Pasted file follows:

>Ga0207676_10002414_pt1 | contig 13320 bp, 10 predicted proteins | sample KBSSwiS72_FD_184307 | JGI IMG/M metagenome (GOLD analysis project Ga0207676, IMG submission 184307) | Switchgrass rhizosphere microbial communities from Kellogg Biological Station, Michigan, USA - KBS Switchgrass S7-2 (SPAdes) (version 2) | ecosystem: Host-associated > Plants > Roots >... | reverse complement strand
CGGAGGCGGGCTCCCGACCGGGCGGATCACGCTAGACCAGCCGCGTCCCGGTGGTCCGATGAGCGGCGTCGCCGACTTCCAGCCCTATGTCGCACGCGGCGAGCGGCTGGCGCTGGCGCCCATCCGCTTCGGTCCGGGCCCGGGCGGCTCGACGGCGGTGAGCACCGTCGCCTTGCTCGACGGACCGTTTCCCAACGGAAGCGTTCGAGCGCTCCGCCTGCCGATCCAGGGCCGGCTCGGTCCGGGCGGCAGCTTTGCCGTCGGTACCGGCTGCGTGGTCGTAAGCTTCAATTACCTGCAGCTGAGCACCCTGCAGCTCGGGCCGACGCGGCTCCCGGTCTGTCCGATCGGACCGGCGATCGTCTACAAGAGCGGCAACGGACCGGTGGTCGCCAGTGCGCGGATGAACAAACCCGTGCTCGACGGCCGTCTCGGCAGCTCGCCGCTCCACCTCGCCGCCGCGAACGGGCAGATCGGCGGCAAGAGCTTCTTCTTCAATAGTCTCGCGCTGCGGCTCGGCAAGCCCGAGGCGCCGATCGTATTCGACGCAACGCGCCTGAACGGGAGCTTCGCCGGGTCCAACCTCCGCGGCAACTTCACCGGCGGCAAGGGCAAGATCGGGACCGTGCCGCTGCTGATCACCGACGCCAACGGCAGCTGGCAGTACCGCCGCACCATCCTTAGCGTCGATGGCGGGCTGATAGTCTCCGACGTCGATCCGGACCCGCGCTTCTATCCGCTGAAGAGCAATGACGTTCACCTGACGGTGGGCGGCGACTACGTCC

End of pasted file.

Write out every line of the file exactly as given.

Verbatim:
>Ga0207676_10002414_pt1 | contig 13320 bp, 10 predicted proteins | sample KBSSwiS72_FD_184307 | JGI IMG/M metagenome (GOLD analysis project Ga0207676, IMG submission 184307) | Switchgrass rhizosphere microbial communities from Kellogg Biological Station, Michigan, USA - KBS Switchgrass S7-2 (SPAdes) (version 2) | ecosystem: Host-associated > Plants > Roots >... | reverse complement strand
CGGAGGCGGGCTCCCGACCGGGCGGATCACGCTAGACCAGCCGCGTCCCGGTGGTCCGATGAGCGGCGTCGCCGACTTCCAGCCCTATGTCGCACGCGGCGAGCGGCTGGCGCTGGCGCCCATCCGCTTCGGTCCGGGCCCGGGCGGCTCGACGGCGGTGAGCACCGTCGCCTTGCTCGACGGACCGTTTCCCAACGGAAGCGTTCGAGCGCTCCGCCTGCCGATCCAGGGCCGGCTCGGTCCGGGCGGCAGCTTTGCCGTCGGTACCGGCTGCGTGGTCGTAAGCTTCAATTACCTGCAGCTGAGCACCCTGCAGCTCGGGCCGACGCGGCTCCCGGTCTGTCCGATCGGACCGGCGATCGTCTACAAGAGCGGCAACGGACCGGTGGTCGCCAGTGCGCGGATGAACAAACCCGTGCTCGACGGCCGTCTCGGCAGCTCGCCGCTCCACCTCGCCGCCGCGAACGGGCAGATCGGCGGCAAGAGCTTCTTCTTCAATAGTCTCGCGCTGCGGCTCGGCAAGCCCGAGGCGCCGATCGTATTCGACGCAACGCGCCTGAACGGGAGCTTCGCCGGGTCCAACCTCCGCGGCAACTTCACCGGCGGCAAGGGCAAGATCGGGACCGTGCCGCTGCTGATCACCGACGCCAACGGCAGCTGGCAGTACCGCCGCACCATCCTTAGCGTCGATGGCGGGCTGATAGTCTCCGACGTCGATCCGGACCCGCGCTTCTATCCGCTGAAGAGCAATGACGTTCACCTGACGGTGGGCGGCGACTACGTCC